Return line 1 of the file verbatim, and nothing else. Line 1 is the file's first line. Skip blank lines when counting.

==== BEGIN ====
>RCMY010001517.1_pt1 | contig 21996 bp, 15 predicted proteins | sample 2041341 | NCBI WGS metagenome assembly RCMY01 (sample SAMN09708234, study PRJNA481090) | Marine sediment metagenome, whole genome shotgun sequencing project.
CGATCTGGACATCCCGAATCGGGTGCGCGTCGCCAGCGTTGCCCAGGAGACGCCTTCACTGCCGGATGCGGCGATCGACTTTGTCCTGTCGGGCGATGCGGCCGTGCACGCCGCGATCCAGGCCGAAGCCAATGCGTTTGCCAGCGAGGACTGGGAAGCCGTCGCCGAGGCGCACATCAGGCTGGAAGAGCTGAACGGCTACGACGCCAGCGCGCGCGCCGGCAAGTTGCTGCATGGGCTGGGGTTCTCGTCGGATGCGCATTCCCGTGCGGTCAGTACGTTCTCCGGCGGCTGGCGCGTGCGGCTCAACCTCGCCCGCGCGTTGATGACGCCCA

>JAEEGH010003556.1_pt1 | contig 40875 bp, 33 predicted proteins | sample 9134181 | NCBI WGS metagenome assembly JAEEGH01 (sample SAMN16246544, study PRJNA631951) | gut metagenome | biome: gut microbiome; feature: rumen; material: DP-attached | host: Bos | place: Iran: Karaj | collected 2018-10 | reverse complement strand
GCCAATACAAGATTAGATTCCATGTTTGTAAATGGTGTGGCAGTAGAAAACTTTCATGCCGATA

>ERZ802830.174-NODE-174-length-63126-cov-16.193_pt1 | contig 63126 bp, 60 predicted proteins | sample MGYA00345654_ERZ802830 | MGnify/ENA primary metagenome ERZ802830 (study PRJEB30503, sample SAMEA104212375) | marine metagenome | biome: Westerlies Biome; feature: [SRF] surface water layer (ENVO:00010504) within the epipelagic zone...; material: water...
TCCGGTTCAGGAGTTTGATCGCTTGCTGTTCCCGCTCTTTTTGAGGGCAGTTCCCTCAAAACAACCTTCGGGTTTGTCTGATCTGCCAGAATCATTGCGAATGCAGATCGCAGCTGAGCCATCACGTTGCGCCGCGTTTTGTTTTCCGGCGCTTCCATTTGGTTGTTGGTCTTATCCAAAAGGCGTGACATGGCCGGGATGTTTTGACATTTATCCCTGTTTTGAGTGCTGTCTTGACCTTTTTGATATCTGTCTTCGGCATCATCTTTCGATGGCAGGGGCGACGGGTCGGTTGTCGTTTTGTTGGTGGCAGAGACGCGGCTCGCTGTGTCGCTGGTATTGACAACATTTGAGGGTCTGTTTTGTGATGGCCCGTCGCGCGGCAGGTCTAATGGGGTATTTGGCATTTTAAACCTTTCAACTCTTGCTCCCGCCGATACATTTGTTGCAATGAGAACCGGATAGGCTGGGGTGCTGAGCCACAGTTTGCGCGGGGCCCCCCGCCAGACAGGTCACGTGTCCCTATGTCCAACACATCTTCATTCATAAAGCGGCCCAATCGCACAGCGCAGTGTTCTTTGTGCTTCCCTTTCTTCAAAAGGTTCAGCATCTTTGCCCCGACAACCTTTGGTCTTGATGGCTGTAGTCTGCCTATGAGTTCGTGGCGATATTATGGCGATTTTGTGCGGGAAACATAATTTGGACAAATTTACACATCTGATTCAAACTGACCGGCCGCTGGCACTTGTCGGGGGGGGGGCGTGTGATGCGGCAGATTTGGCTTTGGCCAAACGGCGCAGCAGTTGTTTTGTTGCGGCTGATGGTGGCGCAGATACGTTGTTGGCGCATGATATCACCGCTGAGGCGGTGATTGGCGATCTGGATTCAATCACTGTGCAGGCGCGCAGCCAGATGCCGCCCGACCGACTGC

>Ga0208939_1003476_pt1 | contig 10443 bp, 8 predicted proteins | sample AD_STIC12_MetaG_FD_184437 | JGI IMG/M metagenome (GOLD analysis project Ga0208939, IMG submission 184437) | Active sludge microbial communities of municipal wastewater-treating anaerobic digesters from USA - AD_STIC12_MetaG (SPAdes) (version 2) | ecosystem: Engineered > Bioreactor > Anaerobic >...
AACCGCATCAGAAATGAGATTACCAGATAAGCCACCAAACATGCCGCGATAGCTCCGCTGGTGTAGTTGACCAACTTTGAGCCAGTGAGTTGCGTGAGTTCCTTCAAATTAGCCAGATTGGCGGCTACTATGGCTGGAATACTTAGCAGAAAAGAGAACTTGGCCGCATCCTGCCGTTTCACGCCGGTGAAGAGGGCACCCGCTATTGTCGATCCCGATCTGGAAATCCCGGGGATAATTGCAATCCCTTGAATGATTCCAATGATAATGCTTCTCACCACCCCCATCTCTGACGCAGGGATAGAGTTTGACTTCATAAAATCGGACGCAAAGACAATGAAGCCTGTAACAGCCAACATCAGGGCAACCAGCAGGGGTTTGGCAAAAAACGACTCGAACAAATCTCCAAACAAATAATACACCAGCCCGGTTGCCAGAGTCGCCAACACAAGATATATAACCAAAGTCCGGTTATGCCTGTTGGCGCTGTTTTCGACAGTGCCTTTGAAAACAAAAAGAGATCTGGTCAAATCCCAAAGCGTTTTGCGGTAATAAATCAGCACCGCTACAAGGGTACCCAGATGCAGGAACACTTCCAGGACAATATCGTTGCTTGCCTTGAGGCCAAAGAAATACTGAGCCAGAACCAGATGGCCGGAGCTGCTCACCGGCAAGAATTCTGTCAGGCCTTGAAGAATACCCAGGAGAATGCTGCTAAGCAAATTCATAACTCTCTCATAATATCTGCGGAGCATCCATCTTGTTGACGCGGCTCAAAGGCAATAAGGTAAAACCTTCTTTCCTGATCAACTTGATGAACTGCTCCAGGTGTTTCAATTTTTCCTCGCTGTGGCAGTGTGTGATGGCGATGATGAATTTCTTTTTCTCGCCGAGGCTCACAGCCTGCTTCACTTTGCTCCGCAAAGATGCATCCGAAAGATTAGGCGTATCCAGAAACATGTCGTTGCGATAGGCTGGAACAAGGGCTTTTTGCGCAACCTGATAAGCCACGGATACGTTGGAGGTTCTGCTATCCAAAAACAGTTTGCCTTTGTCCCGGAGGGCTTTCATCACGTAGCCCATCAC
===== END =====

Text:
>RCMY010001517.1_pt1 | contig 21996 bp, 15 predicted proteins | sample 2041341 | NCBI WGS metagenome assembly RCMY01 (sample SAMN09708234, study PRJNA481090) | Marine sediment metagenome, whole genome shotgun sequencing project.